The THC limitation means prescribers may have to put more carrier oil into the therapeutic or require the patient to take multiple doses a day to reach the prescribed amount. She would like to see the THC cap moved to allow between 1% and 5%.
“It’s about the delivery; it’s not about prescribing more daily THC to patients,” she said. “Because the whole system is designed to be monitored and supervised by a prescriber, we know what we’re prescribing to patients, and we’re very cognizant of the limitations of how much THC people should be taking and avoiding intoxication.”
Jayne Reuben, instructional assistant professor in the Texas A&M College of Dentistry, said in an email interview that medical marijuana typically refers to medication that includes THC, noting chronic administration of THC-based products has the potential to lead to cannabis-use disorder.
Keough acknowledged THC does have abuse potential, but said overdoses are less likely in cases where CBD and THC are used in treatment, and fatal overdoses, such as those seen with opiates, are “essentially unheard of.”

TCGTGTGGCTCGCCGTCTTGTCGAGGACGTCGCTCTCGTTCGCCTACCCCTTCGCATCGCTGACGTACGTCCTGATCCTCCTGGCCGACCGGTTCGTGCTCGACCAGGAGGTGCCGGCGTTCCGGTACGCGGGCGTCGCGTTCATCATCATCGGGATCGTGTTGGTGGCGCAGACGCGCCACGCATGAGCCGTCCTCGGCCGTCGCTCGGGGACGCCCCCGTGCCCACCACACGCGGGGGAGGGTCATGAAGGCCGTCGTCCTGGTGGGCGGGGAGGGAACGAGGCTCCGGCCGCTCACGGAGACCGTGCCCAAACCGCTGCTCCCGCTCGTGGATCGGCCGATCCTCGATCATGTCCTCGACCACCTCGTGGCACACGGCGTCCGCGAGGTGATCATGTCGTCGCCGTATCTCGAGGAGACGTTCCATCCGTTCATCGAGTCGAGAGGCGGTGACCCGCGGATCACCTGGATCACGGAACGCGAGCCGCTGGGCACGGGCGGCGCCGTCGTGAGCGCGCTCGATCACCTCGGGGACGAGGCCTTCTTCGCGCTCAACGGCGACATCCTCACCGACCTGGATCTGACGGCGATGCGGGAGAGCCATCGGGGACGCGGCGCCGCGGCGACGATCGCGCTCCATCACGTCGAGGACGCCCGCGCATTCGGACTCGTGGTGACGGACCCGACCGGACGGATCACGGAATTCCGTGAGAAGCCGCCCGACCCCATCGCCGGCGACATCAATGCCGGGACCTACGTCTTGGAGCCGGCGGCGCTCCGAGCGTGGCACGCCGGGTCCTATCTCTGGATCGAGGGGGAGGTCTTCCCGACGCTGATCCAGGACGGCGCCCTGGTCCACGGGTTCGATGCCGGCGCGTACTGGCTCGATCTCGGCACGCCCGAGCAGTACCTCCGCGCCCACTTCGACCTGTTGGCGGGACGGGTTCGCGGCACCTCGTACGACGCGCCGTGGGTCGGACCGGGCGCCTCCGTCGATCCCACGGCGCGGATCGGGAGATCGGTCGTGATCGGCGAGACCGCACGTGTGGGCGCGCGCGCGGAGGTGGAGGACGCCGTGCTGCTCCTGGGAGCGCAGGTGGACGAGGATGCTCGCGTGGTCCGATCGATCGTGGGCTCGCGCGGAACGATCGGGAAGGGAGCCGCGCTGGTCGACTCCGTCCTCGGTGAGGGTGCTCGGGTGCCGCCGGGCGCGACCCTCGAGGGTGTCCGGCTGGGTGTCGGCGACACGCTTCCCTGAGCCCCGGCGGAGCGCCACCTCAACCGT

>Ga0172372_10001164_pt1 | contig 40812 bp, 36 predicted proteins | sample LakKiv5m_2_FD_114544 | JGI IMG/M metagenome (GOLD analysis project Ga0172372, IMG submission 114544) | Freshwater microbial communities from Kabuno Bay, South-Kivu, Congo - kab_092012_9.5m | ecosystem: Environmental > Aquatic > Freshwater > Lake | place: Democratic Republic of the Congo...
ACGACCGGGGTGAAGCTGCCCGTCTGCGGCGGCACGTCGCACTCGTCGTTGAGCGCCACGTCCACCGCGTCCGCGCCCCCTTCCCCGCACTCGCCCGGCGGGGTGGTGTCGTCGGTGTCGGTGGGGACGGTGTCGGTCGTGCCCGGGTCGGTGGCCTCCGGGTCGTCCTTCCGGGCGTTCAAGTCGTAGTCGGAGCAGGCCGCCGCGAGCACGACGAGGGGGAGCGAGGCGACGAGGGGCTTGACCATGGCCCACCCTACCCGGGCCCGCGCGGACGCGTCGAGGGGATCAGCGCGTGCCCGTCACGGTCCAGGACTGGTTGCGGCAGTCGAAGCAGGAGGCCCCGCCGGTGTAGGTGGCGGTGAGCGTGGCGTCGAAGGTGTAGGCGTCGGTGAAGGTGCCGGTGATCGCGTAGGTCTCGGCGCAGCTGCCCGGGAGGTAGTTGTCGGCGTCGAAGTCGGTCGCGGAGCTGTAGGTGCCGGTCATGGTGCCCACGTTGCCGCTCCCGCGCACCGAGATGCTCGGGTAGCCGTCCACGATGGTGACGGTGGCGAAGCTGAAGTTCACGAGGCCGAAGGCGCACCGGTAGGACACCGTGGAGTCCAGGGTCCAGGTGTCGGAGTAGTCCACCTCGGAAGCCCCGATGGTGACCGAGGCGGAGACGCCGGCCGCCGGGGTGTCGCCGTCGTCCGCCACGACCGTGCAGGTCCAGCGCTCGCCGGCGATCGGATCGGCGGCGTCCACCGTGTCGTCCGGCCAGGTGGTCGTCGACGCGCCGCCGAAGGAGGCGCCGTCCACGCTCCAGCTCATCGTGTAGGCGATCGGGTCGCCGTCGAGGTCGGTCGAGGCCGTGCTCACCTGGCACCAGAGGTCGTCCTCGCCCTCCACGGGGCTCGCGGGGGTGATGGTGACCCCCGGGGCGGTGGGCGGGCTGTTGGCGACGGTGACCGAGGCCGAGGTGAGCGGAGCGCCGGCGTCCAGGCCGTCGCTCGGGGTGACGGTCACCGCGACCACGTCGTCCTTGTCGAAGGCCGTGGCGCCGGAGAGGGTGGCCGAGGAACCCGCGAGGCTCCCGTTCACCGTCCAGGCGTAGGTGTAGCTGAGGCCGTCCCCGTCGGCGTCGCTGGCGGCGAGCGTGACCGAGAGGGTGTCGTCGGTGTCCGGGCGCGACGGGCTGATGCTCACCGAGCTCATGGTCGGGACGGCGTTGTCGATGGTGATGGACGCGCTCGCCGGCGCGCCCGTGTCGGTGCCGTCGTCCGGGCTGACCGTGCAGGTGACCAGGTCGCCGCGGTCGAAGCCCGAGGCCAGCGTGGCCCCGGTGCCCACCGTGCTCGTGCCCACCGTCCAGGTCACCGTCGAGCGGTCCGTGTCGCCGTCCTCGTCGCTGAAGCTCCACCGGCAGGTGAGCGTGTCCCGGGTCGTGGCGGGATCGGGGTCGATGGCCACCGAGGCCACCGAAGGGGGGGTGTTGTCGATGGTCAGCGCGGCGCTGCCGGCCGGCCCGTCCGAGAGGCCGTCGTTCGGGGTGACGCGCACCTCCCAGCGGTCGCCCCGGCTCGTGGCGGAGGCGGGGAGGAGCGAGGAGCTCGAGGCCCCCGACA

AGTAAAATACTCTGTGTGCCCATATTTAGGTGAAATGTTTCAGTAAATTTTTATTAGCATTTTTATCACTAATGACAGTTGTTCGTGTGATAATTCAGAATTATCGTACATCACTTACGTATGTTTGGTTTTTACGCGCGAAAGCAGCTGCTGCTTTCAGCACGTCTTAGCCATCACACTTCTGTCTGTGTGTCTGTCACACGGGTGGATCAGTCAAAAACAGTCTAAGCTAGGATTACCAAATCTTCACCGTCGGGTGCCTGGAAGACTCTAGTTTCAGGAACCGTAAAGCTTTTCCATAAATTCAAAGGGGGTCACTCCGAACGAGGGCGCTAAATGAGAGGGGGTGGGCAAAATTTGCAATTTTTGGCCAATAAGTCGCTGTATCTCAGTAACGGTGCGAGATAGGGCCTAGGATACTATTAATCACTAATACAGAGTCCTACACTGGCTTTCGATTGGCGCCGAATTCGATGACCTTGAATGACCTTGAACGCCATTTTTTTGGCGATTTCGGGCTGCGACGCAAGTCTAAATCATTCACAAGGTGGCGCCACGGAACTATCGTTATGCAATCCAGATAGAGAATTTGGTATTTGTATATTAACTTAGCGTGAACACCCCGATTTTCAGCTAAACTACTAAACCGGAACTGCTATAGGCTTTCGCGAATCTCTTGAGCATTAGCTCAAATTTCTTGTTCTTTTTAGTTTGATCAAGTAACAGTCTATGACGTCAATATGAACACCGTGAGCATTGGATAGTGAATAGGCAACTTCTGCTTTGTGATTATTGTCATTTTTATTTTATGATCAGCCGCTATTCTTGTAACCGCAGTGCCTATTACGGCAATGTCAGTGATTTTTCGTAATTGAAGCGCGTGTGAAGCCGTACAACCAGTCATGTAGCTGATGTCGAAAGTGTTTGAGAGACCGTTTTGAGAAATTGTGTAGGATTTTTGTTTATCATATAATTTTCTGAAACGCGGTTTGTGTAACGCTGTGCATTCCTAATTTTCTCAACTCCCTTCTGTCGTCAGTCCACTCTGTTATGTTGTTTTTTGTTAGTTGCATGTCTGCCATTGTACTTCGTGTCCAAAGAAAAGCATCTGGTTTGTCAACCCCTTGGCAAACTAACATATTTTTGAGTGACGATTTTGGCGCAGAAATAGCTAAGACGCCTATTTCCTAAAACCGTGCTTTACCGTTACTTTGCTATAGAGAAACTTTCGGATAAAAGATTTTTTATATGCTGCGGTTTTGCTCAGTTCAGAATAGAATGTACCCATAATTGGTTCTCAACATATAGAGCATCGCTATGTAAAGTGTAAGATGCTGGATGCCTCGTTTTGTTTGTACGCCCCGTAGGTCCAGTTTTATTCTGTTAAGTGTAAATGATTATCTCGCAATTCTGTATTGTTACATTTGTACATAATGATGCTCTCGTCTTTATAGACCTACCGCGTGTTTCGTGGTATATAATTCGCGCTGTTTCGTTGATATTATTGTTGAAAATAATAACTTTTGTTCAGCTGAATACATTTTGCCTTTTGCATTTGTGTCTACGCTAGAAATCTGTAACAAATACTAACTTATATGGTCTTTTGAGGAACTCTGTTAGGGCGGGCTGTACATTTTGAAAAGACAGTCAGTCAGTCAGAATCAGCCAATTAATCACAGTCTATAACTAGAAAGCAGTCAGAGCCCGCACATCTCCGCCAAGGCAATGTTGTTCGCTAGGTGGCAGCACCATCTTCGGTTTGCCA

Prescription drugs are required to undergo FDA-regulated trials and standardization to ensure the prescribed product is the same each time it is administered, Reuben said, noting supplements do not have those same requirements.
“On a federal level, marijuana is still considered an illegal substance despite the approval of its use in several states,” she said. “Until there is some resolution about the legal status of marijuana, we’re going to continue seeing all these pop-up shops that promote CBD supplements because it is distinct from THC. There is no regulation of these vendors who peddle the supplements. Some sincerely want to help people, but others prey on people’s desire to treat conditions that disrupt their lives like chronic insomnia or pain. With these pop-up shops, there is no guarantee that the product will work or be safe.”